Of course, it should be seen as a compliment that any athlete can be great at sports and halfway decent at film. Both of these fields aren't mutually exclusive and nobody expects an athlete who trains for hours every day to have a skill to memorize and humanize characters quite like Marlon Brando does. Even those who found a niche like Arnold Schwarzenegger are debatable in quality due to playing an archetype (as good as they can be). I know that I am discrediting those who played sports in high school or college, but I feel like for this piece it makes sense to go with someone who dedicated their life to sports and turned to cinema in a roundabout way. That is why I have chosen one of the greatest athletes of all time who also left an impressive stamp on cinema: Bruce Lee.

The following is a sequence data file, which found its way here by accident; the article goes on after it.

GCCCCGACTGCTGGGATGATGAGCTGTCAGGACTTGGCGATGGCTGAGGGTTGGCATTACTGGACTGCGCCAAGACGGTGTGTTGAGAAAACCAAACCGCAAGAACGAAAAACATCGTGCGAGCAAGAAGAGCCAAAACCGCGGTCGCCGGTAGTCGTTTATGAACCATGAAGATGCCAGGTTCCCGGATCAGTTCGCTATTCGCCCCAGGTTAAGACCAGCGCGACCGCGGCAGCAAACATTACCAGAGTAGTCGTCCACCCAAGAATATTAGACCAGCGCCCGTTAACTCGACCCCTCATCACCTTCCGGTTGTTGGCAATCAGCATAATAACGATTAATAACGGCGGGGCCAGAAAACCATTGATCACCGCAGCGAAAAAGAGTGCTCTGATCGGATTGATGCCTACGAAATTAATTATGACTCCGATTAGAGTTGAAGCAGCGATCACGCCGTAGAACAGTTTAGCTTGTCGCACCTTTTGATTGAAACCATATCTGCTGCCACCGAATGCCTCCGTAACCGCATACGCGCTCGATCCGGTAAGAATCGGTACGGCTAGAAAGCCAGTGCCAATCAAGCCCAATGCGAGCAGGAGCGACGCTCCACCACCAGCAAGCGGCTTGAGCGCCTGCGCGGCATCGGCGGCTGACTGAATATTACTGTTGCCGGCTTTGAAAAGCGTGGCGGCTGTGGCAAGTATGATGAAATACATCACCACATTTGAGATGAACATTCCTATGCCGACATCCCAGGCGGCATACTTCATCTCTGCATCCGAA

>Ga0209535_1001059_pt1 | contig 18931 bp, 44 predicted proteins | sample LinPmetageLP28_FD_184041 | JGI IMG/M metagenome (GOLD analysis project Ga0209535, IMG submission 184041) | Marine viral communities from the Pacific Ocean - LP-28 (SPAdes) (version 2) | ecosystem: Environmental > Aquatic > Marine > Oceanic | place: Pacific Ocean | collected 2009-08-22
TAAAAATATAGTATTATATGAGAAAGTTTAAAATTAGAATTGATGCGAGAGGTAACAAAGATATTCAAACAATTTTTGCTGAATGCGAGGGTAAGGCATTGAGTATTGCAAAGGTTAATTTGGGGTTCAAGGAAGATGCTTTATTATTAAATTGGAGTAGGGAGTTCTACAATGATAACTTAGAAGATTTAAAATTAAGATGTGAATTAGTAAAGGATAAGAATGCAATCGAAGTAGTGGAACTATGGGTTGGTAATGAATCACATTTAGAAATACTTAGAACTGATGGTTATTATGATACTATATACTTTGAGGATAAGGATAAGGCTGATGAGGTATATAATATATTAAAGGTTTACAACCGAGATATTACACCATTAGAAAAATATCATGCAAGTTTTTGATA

It is true that compared to most of the aforementioned athletes, one isn't likely to name a whole lot of Bruce Lee movies. In fact, more people are likely to know about his work in Long Beach, CA than half of his filmography. That isn't to say that it's bad, but he does have a knack for being impressively fit and having one of the most enviable punches in martial arts history. He had philosophy ingrained into his identity as well. It almost seems wrong to even think of Lee as an actor because what he was on screen wasn't specifically acting. It was an excuse for him to show off his ridiculously well placed punches and kicks along with his patented scream. It could come off at times as cheesy, but there's one thing that has to be accepted. He has a very photogenic way of beating people up that very few accomplished athletes can attest to.